Read 1 Corinthians 2:6-8
6-8 We do, of course, speak “wisdom” among those who are spiritually mature, but it is not what is called wisdom by this world, nor by the powers-that-be, who soon will be only the powers that have been. The wisdom we speak of is that mysterious secret wisdom of God which he planned before the creation for our glory today. None of the powers of this world have known this wisdom—if they had they would never have crucified the Lord of glory! (JBP)
Some people become Christians through some overwhelming emotional encounter with God. There is a deep sense of being forgiven, of being set free. Others become Christians by a more objective weighing up of the evidence. There is a recognition that the Christian faith makes best sense of the world and of us: what is good and not so good about the world and us. They appreciate the wisdom of the faith: it makes sense.
Yet others, more dangerously, decide to follow Jesus because they figure it will help them get along in life. Success in relationships, health, wealth and career will be more likely if we have Jesus on our side. So the faith becomes more like a means to another end. Such a faith is fragile: when adversity strikes, the very reason for following Jesus is rendered useless. It hasn’t worked so we give it up.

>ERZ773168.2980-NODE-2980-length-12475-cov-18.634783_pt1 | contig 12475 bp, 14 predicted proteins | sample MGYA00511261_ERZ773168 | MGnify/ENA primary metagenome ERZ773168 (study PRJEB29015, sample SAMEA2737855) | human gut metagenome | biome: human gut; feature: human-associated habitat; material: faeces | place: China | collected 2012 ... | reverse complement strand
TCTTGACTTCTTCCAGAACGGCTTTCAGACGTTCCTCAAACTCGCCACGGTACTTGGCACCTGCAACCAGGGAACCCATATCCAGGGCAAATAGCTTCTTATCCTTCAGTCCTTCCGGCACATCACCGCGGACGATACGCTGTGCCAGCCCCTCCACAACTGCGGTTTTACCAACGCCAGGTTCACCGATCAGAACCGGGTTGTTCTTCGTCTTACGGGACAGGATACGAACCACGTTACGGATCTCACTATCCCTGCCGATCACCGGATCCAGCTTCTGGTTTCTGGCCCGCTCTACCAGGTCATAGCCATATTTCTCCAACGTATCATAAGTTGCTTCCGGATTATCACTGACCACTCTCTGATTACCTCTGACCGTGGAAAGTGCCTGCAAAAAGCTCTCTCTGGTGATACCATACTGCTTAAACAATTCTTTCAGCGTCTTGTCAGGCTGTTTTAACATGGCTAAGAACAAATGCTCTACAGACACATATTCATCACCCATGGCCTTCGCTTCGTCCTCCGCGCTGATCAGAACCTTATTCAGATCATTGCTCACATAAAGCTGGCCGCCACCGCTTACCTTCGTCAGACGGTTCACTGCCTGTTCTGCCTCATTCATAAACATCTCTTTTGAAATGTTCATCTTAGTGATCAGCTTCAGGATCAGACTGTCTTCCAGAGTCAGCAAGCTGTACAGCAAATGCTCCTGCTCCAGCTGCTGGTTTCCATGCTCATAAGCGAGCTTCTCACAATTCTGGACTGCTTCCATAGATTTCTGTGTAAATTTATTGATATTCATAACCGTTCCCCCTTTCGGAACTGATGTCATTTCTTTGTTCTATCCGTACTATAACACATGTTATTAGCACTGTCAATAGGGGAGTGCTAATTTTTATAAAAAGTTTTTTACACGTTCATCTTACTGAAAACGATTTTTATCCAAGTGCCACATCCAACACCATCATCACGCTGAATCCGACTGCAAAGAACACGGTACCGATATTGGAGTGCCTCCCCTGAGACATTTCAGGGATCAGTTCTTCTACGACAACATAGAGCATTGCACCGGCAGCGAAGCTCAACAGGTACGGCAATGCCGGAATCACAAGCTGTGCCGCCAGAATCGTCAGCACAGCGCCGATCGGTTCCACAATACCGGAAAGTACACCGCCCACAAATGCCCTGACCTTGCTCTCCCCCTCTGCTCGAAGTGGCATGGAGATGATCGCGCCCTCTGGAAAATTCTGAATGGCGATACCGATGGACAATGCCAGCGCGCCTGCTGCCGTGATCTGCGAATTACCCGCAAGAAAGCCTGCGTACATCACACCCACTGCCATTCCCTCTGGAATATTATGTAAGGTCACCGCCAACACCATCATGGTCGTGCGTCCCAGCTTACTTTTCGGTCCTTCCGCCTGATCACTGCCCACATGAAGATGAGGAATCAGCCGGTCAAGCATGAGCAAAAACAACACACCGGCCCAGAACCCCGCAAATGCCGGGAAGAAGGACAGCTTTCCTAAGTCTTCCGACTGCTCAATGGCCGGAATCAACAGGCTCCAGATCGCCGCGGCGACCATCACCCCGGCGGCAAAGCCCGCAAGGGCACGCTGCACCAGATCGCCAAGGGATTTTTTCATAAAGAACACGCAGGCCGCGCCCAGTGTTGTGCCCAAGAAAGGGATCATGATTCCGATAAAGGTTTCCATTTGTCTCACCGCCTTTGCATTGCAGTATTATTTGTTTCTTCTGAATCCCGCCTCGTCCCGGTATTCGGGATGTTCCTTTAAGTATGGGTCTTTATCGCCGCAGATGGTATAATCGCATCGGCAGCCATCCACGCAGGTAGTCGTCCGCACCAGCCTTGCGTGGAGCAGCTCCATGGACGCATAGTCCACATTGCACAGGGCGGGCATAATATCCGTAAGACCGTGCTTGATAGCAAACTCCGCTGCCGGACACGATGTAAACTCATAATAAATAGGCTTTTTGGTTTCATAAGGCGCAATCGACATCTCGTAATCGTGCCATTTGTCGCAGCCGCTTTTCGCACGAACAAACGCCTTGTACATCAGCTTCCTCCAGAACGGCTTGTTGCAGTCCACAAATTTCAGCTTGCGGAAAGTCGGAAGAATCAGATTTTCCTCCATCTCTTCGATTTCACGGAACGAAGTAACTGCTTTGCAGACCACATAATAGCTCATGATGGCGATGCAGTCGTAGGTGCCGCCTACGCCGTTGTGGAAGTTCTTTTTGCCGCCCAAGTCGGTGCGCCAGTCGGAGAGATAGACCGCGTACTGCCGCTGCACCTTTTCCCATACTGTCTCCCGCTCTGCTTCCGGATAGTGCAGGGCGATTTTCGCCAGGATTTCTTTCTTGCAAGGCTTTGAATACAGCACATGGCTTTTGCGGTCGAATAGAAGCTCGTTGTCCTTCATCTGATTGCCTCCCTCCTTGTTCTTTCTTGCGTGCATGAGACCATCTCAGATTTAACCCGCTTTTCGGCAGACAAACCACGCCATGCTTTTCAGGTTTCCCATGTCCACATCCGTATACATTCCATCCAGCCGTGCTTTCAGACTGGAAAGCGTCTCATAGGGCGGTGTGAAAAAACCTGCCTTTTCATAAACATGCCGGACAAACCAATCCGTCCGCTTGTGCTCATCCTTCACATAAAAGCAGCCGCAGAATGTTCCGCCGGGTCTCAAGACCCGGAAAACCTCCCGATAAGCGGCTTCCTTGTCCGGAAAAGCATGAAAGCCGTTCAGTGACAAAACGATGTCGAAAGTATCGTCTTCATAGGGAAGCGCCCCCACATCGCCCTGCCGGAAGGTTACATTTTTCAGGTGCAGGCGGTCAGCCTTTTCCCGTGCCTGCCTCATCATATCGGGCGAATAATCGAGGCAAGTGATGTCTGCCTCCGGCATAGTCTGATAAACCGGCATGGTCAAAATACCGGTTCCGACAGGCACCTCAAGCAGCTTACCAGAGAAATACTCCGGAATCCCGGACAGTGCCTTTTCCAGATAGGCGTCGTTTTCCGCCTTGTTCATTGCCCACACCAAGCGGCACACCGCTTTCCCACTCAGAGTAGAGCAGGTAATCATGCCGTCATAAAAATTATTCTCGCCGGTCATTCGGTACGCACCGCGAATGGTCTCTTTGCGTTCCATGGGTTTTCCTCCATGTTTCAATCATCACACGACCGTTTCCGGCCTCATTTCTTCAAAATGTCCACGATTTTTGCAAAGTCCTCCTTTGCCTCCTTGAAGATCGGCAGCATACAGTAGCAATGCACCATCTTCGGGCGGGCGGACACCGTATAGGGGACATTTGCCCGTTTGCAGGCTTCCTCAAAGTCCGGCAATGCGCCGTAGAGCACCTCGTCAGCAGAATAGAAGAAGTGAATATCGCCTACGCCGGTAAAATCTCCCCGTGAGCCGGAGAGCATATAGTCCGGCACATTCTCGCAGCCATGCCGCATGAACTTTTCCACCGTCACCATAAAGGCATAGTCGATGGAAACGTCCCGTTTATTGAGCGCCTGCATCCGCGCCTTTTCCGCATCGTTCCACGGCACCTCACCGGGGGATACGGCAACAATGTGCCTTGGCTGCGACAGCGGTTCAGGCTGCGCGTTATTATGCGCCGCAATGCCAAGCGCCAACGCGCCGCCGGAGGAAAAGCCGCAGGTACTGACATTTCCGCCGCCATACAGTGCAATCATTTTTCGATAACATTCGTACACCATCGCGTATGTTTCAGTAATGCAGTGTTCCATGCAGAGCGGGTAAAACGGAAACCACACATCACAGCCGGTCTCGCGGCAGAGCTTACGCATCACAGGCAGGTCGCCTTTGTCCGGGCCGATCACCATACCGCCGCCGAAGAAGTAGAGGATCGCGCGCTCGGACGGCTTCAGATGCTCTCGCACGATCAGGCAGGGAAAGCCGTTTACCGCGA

Of course Christianity is helpful in life. But it is only helpful inasmuch as it is true. Not much point in embracing a faith if it has no basis in truth. Believing a lie in order to feel better or to advance one’s interest is an exercise in folly rather than wisdom.
I personally follow Jesus ultimately because he offers the best explanation of who I am and what the world is like. The fact that it is helpful is incidental. C.S. Lewis once wrote that Christianity, if not true, is of no importance. If it is true, it is of the utmost importance. The one thing it cannot be is moderately important.